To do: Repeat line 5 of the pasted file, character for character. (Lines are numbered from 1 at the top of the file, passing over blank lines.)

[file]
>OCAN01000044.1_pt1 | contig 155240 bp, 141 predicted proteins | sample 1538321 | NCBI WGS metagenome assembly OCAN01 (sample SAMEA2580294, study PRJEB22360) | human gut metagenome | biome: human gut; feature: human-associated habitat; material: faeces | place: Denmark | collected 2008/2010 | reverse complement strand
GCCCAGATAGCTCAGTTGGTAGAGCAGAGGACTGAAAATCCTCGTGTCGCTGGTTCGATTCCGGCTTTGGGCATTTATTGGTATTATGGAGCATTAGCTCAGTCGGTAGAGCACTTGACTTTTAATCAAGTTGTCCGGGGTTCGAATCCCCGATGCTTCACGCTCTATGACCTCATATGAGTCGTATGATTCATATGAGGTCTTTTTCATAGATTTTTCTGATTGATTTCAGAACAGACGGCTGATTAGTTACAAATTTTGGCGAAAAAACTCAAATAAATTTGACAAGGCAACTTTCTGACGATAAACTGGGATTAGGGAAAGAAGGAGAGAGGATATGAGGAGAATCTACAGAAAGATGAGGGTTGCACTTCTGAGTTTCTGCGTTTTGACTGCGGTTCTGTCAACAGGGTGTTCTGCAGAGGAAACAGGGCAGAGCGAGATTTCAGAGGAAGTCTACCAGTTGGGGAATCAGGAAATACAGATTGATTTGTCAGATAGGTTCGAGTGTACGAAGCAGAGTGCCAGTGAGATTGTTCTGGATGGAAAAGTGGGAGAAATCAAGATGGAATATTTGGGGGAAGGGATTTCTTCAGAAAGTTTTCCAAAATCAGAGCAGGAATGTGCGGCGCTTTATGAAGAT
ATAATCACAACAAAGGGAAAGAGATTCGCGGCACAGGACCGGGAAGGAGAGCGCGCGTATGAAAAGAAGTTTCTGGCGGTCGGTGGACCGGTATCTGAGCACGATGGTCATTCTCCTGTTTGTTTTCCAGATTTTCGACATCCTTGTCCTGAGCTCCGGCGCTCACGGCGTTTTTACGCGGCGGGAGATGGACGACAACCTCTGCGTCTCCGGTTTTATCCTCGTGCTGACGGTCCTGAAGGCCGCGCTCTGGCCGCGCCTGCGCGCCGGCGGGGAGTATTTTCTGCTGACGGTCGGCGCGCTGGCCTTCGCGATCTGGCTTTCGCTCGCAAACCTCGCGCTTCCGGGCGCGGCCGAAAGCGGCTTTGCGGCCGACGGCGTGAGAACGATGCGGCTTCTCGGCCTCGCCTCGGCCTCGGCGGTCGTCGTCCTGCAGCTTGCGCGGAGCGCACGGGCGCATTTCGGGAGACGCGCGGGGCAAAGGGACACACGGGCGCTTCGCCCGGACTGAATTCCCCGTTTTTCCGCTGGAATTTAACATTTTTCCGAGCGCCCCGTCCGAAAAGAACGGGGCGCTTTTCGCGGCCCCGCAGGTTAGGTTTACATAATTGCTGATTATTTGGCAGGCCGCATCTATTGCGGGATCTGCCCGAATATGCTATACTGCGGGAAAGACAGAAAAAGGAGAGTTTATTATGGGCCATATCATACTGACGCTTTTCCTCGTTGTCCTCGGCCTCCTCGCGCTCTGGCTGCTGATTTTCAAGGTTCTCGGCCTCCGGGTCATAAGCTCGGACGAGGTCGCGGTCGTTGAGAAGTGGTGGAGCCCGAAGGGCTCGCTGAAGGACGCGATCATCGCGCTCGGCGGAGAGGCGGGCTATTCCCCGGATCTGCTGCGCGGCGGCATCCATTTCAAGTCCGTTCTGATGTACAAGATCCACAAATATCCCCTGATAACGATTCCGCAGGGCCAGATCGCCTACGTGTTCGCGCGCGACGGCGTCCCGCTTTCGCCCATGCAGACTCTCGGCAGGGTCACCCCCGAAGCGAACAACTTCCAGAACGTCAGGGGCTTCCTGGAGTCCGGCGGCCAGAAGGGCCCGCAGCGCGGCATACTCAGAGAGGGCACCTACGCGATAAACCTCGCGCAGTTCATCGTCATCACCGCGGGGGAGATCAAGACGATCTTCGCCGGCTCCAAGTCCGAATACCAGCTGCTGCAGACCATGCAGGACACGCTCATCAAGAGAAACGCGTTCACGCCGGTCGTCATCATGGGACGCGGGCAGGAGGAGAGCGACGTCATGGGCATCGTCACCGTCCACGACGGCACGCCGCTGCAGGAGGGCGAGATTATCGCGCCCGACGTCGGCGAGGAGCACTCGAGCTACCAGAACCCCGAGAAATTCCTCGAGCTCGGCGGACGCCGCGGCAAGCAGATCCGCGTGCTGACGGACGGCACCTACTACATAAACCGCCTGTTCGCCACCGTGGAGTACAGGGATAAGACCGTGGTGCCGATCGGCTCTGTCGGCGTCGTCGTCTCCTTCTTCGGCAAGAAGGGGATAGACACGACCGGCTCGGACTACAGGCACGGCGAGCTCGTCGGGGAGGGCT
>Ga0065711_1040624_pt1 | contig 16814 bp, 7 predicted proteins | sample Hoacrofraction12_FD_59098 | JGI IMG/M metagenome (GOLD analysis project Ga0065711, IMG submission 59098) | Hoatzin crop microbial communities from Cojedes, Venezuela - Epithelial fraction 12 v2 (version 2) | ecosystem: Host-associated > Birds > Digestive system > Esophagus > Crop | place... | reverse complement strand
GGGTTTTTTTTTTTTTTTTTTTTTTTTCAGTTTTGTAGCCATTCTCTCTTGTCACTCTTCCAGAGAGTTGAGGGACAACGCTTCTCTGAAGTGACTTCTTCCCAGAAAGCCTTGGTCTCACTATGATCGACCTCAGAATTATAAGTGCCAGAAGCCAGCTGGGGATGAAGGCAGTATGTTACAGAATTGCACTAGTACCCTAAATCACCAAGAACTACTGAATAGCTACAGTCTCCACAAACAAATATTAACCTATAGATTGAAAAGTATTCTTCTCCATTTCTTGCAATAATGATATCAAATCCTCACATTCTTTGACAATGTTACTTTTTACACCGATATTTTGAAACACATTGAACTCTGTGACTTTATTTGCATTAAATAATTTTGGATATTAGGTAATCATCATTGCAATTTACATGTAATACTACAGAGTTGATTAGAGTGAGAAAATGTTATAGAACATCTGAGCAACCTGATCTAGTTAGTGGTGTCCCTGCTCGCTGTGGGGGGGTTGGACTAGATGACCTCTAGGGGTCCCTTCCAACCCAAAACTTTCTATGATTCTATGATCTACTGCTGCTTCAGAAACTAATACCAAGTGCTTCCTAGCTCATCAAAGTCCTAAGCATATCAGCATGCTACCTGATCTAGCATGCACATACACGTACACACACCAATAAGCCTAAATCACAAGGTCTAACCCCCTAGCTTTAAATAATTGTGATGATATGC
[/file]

GGGTTTTTTTTTTTTTTTTTTTTTTTTCAGTTTTGTAGCCATTCTCTCTTGTCACTCTTCCAGAGAGTTGAGGGACAACGCTTCTCTGAAGTGACTTCTTCCCAGAAAGCCTTGGTCTCACTATGATCGACCTCAGAATTATAAGTGCCAGAAGCCAGCTGGGGATGAAGGCAGTATGTTACAGAATTGCACTAGTACCCTAAATCACCAAGAACTACTGAATAGCTACAGTCTCCACAAACAAATATTAACCTATAGATTGAAAAGTATTCTTCTCCATTTCTTGCAATAATGATATCAAATCCTCACATTCTTTGACAATGTTACTTTTTACACCGATATTTTGAAACACATTGAACTCTGTGACTTTATTTGCATTAAATAATTTTGGATATTAGGTAATCATCATTGCAATTTACATGTAATACTACAGAGTTGATTAGAGTGAGAAAATGTTATAGAACATCTGAGCAACCTGATCTAGTTAGTGGTGTCCCTGCTCGCTGTGGGGGGGTTGGACTAGATGACCTCTAGGGGTCCCTTCCAACCCAAAACTTTCTATGATTCTATGATCTACTGCTGCTTCAGAAACTAATACCAAGTGCTTCCTAGCTCATCAAAGTCCTAAGCATATCAGCATGCTACCTGATCTAGCATGCACATACACGTACACACACCAATAAGCCTAAATCACAAGGTCTAACCCCCTAGCTTTAAATAATTGTGATGATATGC